Organically, there is little difference between a ligament and a tendon. Chains of collagen cells from proteins stored in the body form them both.
Functionally, the ligament and tendon are different. A ligament connects a bone to another bone and acts like a shock absorber. Whilst a tendon serves as the anchoring point for groups of muscles, attaching the muscles to the bones. A tendon carries messages from the brain about movement. A ligament merely protects joints.
When injured, the ligament and tendon require different treatment and surgery. When a tendon is torn, the entire muscle group that it supports may fail to work well. When a tendon is repaired surgically, the tendon is reattached to the bone. This is followed by months of not using those muscles, this immobilization is then followed by rehabilitation to ensure that the new tendon attachment gains strength and the muscles become nourished through regular exercise. Six to eight weeks may be required for a severely torn tendon to heal and achieve minimal mobility.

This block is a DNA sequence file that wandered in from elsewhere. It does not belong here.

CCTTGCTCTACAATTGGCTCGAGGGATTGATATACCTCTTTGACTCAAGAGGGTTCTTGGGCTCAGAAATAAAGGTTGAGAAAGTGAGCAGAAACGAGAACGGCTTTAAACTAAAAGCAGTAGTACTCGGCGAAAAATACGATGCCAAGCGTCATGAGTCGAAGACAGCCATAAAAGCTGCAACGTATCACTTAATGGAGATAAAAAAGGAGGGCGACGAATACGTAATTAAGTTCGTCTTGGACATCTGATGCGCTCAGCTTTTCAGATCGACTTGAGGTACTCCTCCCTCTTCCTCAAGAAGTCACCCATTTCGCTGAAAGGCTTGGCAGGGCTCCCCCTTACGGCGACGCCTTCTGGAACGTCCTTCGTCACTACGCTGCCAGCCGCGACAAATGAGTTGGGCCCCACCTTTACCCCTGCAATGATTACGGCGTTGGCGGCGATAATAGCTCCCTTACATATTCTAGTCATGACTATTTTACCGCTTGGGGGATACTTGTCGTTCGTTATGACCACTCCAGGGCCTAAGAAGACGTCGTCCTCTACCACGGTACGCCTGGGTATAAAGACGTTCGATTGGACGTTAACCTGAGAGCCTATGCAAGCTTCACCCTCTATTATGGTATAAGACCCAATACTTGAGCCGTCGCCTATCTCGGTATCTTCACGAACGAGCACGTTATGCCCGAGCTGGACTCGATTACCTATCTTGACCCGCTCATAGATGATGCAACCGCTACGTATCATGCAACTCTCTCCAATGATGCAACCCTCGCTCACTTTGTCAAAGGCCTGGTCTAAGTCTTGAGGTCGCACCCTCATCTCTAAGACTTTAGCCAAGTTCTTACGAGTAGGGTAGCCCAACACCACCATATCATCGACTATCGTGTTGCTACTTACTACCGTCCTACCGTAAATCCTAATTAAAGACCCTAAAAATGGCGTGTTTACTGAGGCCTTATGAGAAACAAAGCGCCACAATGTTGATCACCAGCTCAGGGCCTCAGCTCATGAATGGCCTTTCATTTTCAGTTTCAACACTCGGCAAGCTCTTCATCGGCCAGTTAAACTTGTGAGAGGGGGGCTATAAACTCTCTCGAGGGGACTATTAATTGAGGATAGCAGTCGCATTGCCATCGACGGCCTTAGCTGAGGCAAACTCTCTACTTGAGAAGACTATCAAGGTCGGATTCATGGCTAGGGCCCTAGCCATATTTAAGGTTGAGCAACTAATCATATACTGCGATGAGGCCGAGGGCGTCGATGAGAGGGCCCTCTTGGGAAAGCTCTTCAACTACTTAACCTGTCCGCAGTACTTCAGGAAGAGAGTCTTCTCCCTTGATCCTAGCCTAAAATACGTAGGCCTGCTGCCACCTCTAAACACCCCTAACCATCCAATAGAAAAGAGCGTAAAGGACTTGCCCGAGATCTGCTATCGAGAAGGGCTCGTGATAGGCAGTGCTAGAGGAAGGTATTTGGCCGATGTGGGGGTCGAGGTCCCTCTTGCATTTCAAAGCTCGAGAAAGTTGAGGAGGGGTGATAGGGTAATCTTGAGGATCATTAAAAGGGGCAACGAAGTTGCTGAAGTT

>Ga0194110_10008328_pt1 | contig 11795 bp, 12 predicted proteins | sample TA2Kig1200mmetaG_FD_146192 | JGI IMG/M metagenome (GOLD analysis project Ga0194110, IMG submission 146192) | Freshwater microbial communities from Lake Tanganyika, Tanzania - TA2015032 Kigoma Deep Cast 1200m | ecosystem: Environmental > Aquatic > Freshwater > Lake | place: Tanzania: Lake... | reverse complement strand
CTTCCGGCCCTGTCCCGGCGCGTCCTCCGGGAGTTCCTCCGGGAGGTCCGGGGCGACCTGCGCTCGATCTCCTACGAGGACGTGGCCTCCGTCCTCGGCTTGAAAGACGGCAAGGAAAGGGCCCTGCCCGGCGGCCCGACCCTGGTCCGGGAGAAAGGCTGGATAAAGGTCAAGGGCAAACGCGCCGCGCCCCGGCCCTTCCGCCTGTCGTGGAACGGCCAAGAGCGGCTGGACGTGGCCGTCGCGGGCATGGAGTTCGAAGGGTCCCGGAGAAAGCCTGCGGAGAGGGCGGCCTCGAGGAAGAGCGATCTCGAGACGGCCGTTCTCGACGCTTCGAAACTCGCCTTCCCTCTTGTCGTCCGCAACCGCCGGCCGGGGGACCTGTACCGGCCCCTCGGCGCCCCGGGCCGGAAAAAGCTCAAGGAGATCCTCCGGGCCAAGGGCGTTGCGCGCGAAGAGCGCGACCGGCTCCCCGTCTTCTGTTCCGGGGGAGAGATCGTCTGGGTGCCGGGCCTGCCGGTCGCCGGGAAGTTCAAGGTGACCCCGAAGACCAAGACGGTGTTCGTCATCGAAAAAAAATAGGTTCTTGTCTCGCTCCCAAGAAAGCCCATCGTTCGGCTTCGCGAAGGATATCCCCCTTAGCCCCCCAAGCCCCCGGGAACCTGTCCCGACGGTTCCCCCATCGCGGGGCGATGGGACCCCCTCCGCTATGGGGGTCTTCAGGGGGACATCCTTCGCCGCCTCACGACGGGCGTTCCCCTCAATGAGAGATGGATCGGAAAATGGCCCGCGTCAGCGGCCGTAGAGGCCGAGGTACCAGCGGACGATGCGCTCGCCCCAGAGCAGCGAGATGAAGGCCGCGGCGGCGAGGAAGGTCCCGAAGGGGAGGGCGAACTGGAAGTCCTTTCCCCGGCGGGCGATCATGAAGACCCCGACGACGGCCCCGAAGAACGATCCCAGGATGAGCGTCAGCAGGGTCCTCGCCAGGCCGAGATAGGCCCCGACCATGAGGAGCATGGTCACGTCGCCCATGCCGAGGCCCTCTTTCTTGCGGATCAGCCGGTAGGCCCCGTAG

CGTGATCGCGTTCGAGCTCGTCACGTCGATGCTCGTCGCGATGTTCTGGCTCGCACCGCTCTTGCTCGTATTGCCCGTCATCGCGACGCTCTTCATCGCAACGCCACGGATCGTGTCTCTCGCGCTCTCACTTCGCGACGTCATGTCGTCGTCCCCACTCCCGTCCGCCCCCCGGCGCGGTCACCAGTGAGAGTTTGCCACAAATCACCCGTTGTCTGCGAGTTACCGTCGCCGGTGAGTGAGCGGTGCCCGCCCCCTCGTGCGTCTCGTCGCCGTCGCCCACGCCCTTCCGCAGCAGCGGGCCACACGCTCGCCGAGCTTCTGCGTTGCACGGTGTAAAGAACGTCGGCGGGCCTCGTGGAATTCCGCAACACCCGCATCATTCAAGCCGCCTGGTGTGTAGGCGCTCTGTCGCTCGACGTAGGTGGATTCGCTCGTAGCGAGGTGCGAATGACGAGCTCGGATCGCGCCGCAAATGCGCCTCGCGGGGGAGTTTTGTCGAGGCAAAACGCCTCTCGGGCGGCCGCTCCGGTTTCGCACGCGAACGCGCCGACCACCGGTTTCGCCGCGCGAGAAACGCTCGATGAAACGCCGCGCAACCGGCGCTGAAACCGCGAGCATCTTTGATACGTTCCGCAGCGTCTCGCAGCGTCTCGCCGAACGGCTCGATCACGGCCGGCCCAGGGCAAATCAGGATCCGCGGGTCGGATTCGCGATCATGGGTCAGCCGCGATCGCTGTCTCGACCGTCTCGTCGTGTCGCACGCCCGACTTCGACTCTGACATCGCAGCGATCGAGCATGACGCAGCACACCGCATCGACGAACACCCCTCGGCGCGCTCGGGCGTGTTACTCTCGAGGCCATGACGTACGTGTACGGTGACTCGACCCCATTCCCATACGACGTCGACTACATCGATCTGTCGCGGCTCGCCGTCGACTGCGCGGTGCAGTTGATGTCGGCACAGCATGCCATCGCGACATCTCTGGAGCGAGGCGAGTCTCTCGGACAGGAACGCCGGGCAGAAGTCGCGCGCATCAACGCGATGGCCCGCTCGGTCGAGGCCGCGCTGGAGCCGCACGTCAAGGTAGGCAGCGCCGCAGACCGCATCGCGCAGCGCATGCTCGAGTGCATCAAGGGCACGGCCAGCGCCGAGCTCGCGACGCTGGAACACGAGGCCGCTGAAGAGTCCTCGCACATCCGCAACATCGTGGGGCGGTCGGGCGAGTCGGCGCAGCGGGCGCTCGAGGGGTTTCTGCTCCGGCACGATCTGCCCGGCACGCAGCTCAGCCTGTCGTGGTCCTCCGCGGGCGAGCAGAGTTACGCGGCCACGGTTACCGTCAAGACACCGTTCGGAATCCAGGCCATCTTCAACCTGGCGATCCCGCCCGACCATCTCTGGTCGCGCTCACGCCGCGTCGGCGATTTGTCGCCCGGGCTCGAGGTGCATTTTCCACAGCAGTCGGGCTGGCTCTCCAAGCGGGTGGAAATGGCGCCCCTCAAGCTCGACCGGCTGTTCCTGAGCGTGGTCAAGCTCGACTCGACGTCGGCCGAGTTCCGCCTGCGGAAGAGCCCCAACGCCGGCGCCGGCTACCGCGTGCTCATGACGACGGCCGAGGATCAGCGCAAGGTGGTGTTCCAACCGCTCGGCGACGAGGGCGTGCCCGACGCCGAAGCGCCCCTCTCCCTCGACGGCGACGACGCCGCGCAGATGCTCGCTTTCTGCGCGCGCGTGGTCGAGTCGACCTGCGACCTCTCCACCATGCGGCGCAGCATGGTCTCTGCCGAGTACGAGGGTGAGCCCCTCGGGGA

A ligament requires orthopedic surgery to reattach the joint bones to the damaged ligament. An injection of a substitute material to increase protection and provide cushioning adding to the body’s own collagen that will replace the damaged ligament can also be administered. A ligament injury can take much less time to heal than a tendon injury. However, the ligament needs time for the injected collagen and the natural within the body to repair whatever it can.